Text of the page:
Thunder-Lakers Game 4 Preview
Playing Nice in the Postseason
The playoffs are different. The fouls are harder, the preparation is more intense, the defensive schemes are more focused, and the easy shots are memories. The emotional burden can be high; nerves can fray. It's not for everybody.
Here's a peek at a few players who are ahead of the curve in the early going:
The Suns guard started the playoffs as something of a goat. He was the guy who was supposed to be guarding Andre Miller when Miller led Portland to a Game 1 road win. Since Alvin Gentry switched Grant Hill onto Miller, however, Richardson has taken off. It's amazing what two straight scorching-hot shooting nights can do for your production: Today, Richardson leads the entire NBA in playoff PER. Even including his bad early stretch, he's now a ridiculous 14-of-23 from downtown in three games. Thursday night, Richardson had 42 points, as described by Michael Schwartz of Valley of the Suns: "That's a playoff career high and two shy of an overall career high. He's 24-of-35 (68.6 percent) from the field and 12-of-17 (70.6 percent) from three the past two games, and he's averaging eight boards a game from the shooting guard spot."
The Thunder's MVP candidate is making his playoff debut, is being hounded by a very aggressive Ron Artest and has taken some punishment in the box score -- he has made just 27 of his bullish 74 shots from the floor, and has turned the ball over 14 times compared with just seven assists. But the Thunder are hanging tough with the Lakers, and Durant is a big part of that story.
"There's no human on the planet who would score efficiently against what the Lakers are doing to Kevin Durant," David Thorpe says. "It is very clear their game plan is to stop him at all costs, and we're not talking about a bad defensive team. Maybe you'd prefer he shoot 68 shots instead of 74, but generally the Thunder need him to stay aggressive. If he passed a ton more, they'd have even more turnovers because that's not what they do. And he was pretty great in Game 3, I thought. His guarding Kobe Bryant in crunch time was the story of the playoffs so far."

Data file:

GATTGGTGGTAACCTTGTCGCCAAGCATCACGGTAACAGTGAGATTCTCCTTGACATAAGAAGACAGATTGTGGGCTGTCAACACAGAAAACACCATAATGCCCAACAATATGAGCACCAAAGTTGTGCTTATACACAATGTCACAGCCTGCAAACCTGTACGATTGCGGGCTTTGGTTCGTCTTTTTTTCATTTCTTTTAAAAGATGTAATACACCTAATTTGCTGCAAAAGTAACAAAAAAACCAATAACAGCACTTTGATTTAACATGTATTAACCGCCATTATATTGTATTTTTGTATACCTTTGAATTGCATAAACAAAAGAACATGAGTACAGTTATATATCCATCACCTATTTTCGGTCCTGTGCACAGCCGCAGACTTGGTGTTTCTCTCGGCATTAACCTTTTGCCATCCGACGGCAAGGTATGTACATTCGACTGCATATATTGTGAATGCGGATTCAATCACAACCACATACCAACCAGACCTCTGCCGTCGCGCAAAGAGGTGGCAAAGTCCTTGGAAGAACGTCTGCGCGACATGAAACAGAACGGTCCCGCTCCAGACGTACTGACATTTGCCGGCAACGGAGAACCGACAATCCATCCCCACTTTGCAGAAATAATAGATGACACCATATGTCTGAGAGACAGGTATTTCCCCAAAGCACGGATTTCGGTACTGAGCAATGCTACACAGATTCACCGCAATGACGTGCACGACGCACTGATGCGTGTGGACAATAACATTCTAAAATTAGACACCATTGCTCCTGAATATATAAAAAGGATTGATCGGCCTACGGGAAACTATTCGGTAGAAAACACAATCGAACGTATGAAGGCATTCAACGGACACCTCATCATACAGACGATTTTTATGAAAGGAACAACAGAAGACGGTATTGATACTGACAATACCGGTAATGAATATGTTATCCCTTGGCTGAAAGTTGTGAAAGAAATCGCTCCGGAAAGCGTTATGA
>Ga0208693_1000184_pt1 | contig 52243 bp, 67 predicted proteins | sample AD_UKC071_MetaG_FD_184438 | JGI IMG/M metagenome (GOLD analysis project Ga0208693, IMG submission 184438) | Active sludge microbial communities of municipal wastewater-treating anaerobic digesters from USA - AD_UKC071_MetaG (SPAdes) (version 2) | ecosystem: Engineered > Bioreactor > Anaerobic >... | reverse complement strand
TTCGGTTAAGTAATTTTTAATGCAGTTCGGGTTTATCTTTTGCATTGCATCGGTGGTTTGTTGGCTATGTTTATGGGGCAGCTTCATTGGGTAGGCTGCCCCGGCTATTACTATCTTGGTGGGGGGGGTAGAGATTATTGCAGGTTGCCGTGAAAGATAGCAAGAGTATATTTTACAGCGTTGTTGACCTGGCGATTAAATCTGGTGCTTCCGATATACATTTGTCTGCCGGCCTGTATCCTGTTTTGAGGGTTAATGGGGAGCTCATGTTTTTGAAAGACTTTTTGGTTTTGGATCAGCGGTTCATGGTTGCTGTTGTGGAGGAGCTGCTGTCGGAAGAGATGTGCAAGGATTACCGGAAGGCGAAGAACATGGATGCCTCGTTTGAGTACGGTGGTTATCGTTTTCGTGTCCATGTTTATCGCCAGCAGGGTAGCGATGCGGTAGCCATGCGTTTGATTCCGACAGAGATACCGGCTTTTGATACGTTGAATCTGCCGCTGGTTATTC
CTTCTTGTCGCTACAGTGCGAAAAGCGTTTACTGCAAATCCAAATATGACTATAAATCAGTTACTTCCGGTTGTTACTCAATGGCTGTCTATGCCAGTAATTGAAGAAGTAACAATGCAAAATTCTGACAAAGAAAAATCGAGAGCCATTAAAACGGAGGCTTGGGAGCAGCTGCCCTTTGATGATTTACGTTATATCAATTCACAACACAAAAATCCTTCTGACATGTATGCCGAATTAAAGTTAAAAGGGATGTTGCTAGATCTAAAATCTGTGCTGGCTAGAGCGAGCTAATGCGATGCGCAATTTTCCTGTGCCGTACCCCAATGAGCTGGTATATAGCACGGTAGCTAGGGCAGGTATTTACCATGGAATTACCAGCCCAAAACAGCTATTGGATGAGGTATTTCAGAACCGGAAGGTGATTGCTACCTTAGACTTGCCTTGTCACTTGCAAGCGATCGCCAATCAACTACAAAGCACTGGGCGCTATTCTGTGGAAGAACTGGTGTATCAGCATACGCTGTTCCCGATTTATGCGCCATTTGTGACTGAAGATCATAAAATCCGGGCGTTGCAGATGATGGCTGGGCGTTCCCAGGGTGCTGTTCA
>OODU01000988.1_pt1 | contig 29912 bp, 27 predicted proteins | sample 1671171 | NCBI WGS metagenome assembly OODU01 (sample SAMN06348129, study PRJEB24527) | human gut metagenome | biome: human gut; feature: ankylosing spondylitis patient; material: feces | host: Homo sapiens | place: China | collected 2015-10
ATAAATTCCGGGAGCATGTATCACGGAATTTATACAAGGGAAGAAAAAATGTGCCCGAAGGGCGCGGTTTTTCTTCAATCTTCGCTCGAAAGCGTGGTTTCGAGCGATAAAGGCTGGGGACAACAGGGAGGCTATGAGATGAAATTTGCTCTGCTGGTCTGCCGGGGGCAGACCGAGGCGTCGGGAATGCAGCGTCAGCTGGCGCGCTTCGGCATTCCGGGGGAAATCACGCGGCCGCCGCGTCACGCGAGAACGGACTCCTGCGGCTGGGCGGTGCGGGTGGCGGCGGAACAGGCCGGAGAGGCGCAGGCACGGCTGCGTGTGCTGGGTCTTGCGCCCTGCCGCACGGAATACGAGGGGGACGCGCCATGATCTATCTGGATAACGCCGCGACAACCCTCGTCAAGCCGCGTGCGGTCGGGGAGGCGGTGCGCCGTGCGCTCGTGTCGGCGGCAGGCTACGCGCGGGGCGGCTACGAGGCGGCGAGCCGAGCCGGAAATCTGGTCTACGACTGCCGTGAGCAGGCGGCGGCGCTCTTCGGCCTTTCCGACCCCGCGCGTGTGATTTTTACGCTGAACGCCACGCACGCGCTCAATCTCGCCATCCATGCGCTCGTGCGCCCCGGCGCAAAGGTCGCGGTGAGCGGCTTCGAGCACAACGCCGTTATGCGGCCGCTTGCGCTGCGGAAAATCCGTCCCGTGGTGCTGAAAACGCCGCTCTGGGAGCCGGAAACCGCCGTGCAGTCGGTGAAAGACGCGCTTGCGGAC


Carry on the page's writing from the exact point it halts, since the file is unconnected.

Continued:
Schedule: Saturday, April 24
PORTLAND -- Brandon Roy has returned for Game 4 of the Portland Trail Blazers' first round series against Phoenix today, after making a rapid recovery from arthroscopic knee surgery just nine days ago. A shocked Rose Garden Arena crowd erupted in roars after he checked in with 4:06 left in the first quarter -- with the theme from "Rocky" playing.
A team source said Roy couldn't hurt his surgically repaired left knee any more because the surgery itself -- for a partially torn meniscus in his left knee -- was much less invasive than originally expected. At first, the prognosis was that he'd be out four-to-six weeks; that was later adjusted to one-to-two weeks, and today's return means he's at the low end of that scale.
Roy "wouldn't take no for an answer," according to the source, and insisted he play after working out yesterday and earlier today. Unusually, the team conducted a shootaround until just before the 90-minute window when they're required to allow the other team onto the court; that, presumably, was to test the feasibility of activating Roy.
Blazers owner Paul Allen was in on the decision and fervently supported it, according to the source. Roy isn't in basketball shape but presumably would give a big lift to a Blazers team that has been blown in its past two games and trails two games to one in their best-of-seven series.
Playing Naughty in the Playoffs
Is it just me? There have also been some serious goats [in this postseason]. The playoffs expose things about certain players. Maybe they're hampered by injuries. Maybe there's a game plan against which they cannot be effective. Maybe they don't like the increased intensity and physicality. Maybe the referees call things differently. In any case, any player will tell you the playoffs are different, and that doesn't suit everybody.
They are among those for whom, for whatever reason, these playoffs have been more nightmare than dream.
The Hawks' bench
The Hawks have been a very strong team so far -- it's nearly impossible to imagine they'll lose in the first round, which you can't say about many teams. But make no mistake, it's because of their starters (some of whom have blow-your-mind adjusted plus/minus numbers in the early going). Their backups, however, have been bad. Bret Lagree of Hoopinion: "The Hawks bench is a collective nine of 32 from the floor with 12 rebounds, six assists, and seven turnovers in 150 minutes. Zaza Pachulia, Joe Smith and Jeff Teague all have negative PERs through two games."
The Blazers' Spanish shooting guard has spent long portions of the playoffs wide open, and apparently suffering from some dreadful newfound lack of aggression. He has quibbled in the past with his role, minutes and touches, but now he's starting for injured Brandon Roy, the bright lights are on and he has suddenly gone reticent. After playing long minutes in three straight Portland games, he has managed to put the ball in the basket just six times, four of which came in a late-game flicker of life near the end of another blowout loss in Game 3.